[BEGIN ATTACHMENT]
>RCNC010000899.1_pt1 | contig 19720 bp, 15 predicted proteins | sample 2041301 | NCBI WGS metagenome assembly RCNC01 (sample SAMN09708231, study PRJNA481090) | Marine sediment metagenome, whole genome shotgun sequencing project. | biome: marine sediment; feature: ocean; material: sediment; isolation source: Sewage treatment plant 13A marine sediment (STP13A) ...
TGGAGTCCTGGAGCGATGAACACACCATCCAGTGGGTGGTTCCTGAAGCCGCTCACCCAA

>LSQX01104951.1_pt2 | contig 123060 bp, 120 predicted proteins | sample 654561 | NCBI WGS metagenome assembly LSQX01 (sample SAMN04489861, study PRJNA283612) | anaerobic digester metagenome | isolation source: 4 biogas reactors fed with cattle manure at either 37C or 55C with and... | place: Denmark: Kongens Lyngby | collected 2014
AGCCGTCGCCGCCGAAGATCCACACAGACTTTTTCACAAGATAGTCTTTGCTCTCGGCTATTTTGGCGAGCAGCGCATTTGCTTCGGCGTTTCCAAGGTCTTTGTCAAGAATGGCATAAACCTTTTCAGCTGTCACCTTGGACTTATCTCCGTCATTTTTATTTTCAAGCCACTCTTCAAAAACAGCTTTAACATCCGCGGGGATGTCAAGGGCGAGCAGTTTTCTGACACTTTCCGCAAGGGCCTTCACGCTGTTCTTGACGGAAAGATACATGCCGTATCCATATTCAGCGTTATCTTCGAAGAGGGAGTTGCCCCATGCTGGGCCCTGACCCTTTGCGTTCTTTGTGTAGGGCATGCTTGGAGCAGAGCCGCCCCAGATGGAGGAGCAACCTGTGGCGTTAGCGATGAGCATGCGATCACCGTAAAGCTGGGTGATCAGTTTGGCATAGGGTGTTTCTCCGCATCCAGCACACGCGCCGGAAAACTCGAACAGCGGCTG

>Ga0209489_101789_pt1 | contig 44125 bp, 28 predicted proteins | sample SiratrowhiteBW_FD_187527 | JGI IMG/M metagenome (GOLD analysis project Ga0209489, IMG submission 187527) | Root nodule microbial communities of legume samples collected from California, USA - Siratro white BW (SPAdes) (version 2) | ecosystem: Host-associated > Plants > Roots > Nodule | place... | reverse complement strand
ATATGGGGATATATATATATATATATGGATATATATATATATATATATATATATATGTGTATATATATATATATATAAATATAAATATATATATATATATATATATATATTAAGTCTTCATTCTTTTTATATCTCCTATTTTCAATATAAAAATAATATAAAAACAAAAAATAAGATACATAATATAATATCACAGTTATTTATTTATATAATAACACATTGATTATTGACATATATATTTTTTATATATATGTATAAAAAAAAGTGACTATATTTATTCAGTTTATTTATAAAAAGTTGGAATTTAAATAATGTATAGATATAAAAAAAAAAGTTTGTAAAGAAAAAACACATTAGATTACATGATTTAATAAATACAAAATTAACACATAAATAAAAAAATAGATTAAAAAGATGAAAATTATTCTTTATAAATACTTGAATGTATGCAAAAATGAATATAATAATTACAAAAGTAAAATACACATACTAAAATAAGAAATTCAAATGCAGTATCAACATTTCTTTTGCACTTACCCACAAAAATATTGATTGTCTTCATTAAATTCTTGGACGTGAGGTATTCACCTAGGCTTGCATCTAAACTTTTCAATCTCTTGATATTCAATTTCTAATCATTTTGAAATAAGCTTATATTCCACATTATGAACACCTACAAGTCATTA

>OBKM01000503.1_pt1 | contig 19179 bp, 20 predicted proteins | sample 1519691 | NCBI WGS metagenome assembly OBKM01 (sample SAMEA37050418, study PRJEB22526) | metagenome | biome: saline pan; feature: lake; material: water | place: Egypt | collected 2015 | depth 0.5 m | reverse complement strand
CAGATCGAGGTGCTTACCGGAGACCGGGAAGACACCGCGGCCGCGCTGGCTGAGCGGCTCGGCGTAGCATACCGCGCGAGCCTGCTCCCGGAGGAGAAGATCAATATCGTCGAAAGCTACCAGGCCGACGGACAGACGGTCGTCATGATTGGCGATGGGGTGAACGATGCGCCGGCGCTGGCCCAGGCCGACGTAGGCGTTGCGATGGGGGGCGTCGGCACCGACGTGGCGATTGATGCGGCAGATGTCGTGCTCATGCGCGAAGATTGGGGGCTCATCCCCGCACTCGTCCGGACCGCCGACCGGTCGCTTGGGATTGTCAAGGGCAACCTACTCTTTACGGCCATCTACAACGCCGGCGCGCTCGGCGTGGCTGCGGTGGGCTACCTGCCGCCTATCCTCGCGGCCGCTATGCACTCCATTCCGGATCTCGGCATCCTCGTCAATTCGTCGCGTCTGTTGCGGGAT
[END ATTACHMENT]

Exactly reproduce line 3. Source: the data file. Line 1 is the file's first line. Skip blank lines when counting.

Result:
>LSQX01104951.1_pt2 | contig 123060 bp, 120 predicted proteins | sample 654561 | NCBI WGS metagenome assembly LSQX01 (sample SAMN04489861, study PRJNA283612) | anaerobic digester metagenome | isolation source: 4 biogas reactors fed with cattle manure at either 37C or 55C with and... | place: Denmark: Kongens Lyngby | collected 2014